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My Patient Claims He Has a Property Right Forcing Me to Treat Him. What Does That Mean?

Dermatology TimesDermatology Times, May 2024 (Vol. 45. No. 05)
Volume 45
Issue 05

This month's Legal Eagle column examines if patients have a legal property right to health care, given public funding of medical education.

Doctor holding cloud of justice and law icon | Image Credit: © Production Perig - stock.adobe.com

Image Credit: © Production Perig - stock.adobe.com

“Dr Oncology,” who has been in practice for 20 years, has a large number of patients with skin cancer. He is recognized as being one of the best cutaneous oncologic physicians in his state. Over the past 10 years, he has seen “Mr Skin” for multiple skin cancers. The last time Mr Skin was seen in Dr Oncology’s office was 3 years ago. After that visit, Mr Skin was discharged from the practice for not showing up for numerous appointments as well as refusing to pay either insurance deductibles or co-pays 3 times over 2 years. Since then, Mr Skin has found a different dermatologist. The new dermatologist recently biopsied a lesion on Mr Skin that proved to be an early invasive melanoma. Mr Skin, understandably anxious, seeks an appointment with the “skin cancer expert,” Dr Oncology.

Mr Skin is given an appointment to see Dr Oncology. However, when Dr Oncology notices Mr Skin in the waiting room, he refuses to see him. Mr Skin is furious and seeks to sue Dr Oncology for not seeing him. A law student friend tells Mr Skin that legal experts have increasingly reexplored the notion that patients seeking medical care may have a property right to that care. He says this has been an increasingly discussed issue over several recent US presidential races. What is this property right? Does it exist?

Medical education is an extraordinarily expensive enterprise. It is heavily dependent on public funding. The total educational costs for an MD degree have increased every decade. In general, new physicians often carry enormous debt once they have graduated (there are some exceptions such as the tuition-free medical school education now at several US medical schools). Yet, physicians entering practice have paid only 2.3% to 21% of the total direct costs of their own education. The rest of the funds come from a variety of sources. The public contribution to these funds varies tremendously from school to school. On average, though, direct state and federal government appropriations and government-funded grants and contracts constitute about 38% of total revenue.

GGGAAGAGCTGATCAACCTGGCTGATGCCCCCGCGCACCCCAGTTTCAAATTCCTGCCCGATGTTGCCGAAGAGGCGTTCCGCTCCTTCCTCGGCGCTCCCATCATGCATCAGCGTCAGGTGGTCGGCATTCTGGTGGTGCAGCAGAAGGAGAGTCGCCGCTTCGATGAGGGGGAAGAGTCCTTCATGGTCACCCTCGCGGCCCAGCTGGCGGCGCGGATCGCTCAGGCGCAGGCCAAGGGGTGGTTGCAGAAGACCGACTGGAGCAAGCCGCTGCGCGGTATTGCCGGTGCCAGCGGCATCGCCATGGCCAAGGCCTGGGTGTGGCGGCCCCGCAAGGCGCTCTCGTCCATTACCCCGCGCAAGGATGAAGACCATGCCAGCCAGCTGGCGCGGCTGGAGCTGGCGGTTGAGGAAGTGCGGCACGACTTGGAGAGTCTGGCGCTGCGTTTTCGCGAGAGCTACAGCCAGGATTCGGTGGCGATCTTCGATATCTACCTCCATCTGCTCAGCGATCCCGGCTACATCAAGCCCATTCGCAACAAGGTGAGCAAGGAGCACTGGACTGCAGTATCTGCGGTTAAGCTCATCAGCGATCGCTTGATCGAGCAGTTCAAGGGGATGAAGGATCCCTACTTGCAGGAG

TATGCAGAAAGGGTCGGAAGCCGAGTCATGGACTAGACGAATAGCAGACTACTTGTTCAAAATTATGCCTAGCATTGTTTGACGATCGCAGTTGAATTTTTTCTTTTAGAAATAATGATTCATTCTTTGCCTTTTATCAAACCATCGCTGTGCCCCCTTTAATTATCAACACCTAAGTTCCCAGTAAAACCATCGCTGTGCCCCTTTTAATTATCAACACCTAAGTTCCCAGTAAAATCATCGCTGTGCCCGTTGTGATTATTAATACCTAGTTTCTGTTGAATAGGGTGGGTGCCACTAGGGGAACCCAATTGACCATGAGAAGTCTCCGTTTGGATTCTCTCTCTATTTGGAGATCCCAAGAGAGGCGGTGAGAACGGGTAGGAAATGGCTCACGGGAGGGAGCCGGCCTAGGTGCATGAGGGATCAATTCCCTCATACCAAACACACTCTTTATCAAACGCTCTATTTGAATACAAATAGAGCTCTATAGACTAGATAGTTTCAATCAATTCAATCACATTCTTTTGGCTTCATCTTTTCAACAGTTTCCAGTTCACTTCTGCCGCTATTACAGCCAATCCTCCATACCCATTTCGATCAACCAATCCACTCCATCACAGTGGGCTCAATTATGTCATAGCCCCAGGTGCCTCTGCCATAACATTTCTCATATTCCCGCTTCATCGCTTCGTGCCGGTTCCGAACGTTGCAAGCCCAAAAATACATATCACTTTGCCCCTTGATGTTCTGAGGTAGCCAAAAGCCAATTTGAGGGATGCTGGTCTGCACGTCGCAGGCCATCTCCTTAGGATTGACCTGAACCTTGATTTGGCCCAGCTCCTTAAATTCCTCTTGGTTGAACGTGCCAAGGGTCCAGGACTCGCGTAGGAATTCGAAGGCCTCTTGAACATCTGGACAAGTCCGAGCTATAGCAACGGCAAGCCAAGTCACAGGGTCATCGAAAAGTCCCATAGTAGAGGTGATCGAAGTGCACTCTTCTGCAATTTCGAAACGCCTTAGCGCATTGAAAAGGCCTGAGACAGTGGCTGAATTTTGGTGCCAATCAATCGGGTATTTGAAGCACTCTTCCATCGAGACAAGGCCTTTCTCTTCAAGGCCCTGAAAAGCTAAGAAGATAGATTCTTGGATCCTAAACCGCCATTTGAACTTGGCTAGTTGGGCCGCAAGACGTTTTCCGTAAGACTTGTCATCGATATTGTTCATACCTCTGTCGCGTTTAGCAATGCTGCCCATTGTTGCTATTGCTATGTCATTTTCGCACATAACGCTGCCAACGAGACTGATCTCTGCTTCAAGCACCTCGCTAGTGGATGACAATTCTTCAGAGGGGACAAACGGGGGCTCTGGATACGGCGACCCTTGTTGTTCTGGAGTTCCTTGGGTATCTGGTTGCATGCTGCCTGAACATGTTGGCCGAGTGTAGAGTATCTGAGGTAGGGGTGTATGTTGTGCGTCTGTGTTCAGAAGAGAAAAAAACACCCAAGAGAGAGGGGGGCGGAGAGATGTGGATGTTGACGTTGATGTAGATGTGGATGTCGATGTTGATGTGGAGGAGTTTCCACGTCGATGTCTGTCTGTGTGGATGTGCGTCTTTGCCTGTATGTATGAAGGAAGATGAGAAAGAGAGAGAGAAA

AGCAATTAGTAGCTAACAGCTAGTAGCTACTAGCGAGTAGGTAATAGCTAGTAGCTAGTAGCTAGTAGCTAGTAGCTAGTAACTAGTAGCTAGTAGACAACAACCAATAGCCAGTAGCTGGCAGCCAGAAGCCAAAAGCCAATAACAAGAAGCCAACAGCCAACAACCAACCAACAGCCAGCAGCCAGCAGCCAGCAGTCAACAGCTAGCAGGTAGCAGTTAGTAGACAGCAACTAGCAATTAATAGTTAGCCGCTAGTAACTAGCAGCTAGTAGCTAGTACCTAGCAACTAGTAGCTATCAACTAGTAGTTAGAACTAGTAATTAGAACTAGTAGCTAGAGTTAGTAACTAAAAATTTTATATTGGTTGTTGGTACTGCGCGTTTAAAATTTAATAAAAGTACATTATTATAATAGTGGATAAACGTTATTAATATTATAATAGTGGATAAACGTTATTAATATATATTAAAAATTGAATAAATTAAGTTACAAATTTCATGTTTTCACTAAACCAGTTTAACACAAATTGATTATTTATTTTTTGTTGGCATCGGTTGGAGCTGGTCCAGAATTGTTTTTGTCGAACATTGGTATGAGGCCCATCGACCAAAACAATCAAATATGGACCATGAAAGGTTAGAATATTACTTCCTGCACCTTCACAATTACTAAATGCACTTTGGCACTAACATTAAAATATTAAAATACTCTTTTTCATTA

For graduate medical education (GME), the taxpayer funds an even greater proportion of physician training. Almost 20 years ago, Medicare was contributing $76,530 per resident. That number has increased tremendously since then. Since the American taxpayer does underwrite a substantial share of physician training, patients, as well as some legislators, feel strongly that Americans have a right to health care and to see the physician of their choice. This would include Mr Skin’s right to see Dr Oncology.

Financial support for medical research has also evolved into a publicly funded model. Almost 83% of biomedical research articles and 80% of clinical research articles come from either government sources or academic institutions for which public funds pay the majority of the research costs.

What becomes clear is that American medicine, while not wholly publicly funded, still requires public funding for its existence. Few physicians would ever be trained if they had to underwrite the full cost of their training.

At a minimum, the public’s substantial investment in educating physicians, financing the delivery of health care, and funding medical research must be viewed as a potential property interest of the public. If the public pays for the training of physicians, can it be argued that the public has an ownership property interest in American health care? In both legal and economic terms, can the public’s ownership interest in health care be understood as an interest in a property that one might consider the public good? Is there a fundamental right to health care?

The American ownership of US health care has not only strong proponents among legal scholars but is also grounded in rational legal and economic terms. It is certainly a hot-ticket political issue. In the end, though, does the American taxpayer actually have a constitutional right to health care? Does Mr Skin have a constitutional right to receive health care from Dr Oncology?

Although there are some people who do have constitutional rights to health care (eg, prisoners), there is no generalized health care right guaranteed by the US Constitution. Dr Oncology cannot be forced to see Mr Skin. Only time will tell if patients and their elected legislators try to change this notion. That has not happened yet.

David J. Goldberg, MD, JD, is medical director of Skin Laser and Surgery Specialists of New York and New Jersey; director of cosmetic dermatology and clinical research at Schweiger Dermatology Group in New York, New York; and clinical professor of dermatology and past director of Mohs Surgery and Laser Research at the Icahn School of Medicine at Mount Sinai in New York, New York.

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